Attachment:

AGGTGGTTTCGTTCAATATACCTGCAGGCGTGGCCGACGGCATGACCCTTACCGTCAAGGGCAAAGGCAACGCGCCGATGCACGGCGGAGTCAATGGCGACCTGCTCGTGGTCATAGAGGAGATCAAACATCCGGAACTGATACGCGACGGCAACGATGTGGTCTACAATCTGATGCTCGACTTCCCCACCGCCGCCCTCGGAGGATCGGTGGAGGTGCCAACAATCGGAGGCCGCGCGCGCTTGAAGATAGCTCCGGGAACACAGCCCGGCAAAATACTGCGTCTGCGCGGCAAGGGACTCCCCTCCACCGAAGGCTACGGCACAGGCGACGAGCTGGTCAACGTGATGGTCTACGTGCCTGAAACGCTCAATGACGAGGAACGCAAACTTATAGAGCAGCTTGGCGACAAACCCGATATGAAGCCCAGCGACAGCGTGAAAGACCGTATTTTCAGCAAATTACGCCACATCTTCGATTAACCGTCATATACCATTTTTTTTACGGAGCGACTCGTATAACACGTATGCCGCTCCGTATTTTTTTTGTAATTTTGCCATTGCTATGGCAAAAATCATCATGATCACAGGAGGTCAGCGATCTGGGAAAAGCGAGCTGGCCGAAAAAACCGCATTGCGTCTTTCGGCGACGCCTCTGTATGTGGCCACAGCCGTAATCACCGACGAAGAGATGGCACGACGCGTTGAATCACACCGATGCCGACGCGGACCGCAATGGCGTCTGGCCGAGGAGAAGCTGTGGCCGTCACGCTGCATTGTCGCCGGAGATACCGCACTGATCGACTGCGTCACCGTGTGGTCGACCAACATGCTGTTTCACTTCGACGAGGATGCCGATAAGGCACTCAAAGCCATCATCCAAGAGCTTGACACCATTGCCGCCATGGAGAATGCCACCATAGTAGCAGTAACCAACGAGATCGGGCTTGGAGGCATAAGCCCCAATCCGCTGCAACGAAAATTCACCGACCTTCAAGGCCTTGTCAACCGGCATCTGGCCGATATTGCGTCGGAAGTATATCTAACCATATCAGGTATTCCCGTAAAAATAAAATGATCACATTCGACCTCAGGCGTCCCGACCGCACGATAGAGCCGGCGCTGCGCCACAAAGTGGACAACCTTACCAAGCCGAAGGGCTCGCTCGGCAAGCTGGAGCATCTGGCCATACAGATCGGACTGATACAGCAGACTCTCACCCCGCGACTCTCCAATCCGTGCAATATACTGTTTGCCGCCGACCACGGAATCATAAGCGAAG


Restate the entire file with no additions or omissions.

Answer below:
AGGTGGTTTCGTTCAATATACCTGCAGGCGTGGCCGACGGCATGACCCTTACCGTCAAGGGCAAAGGCAACGCGCCGATGCACGGCGGAGTCAATGGCGACCTGCTCGTGGTCATAGAGGAGATCAAACATCCGGAACTGATACGCGACGGCAACGATGTGGTCTACAATCTGATGCTCGACTTCCCCACCGCCGCCCTCGGAGGATCGGTGGAGGTGCCAACAATCGGAGGCCGCGCGCGCTTGAAGATAGCTCCGGGAACACAGCCCGGCAAAATACTGCGTCTGCGCGGCAAGGGACTCCCCTCCACCGAAGGCTACGGCACAGGCGACGAGCTGGTCAACGTGATGGTCTACGTGCCTGAAACGCTCAATGACGAGGAACGCAAACTTATAGAGCAGCTTGGCGACAAACCCGATATGAAGCCCAGCGACAGCGTGAAAGACCGTATTTTCAGCAAATTACGCCACATCTTCGATTAACCGTCATATACCATTTTTTTTACGGAGCGACTCGTATAACACGTATGCCGCTCCGTATTTTTTTTGTAATTTTGCCATTGCTATGGCAAAAATCATCATGATCACAGGAGGTCAGCGATCTGGGAAAAGCGAGCTGGCCGAAAAAACCGCATTGCGTCTTTCGGCGACGCCTCTGTATGTGGCCACAGCCGTAATCACCGACGAAGAGATGGCACGACGCGTTGAATCACACCGATGCCGACGCGGACCGCAATGGCGTCTGGCCGAGGAGAAGCTGTGGCCGTCACGCTGCATTGTCGCCGGAGATACCGCACTGATCGACTGCGTCACCGTGTGGTCGACCAACATGCTGTTTCACTTCGACGAGGATGCCGATAAGGCACTCAAAGCCATCATCCAAGAGCTTGACACCATTGCCGCCATGGAGAATGCCACCATAGTAGCAGTAACCAACGAGATCGGGCTTGGAGGCATAAGCCCCAATCCGCTGCAACGAAAATTCACCGACCTTCAAGGCCTTGTCAACCGGCATCTGGCCGATATTGCGTCGGAAGTATATCTAACCATATCAGGTATTCCCGTAAAAATAAAATGATCACATTCGACCTCAGGCGTCCCGACCGCACGATAGAGCCGGCGCTGCGCCACAAAGTGGACAACCTTACCAAGCCGAAGGGCTCGCTCGGCAAGCTGGAGCATCTGGCCATACAGATCGGACTGATACAGCAGACTCTCACCCCGCGACTCTCCAATCCGTGCAATATACTGTTTGCCGCCGACCACGGAATCATAAGCGAAG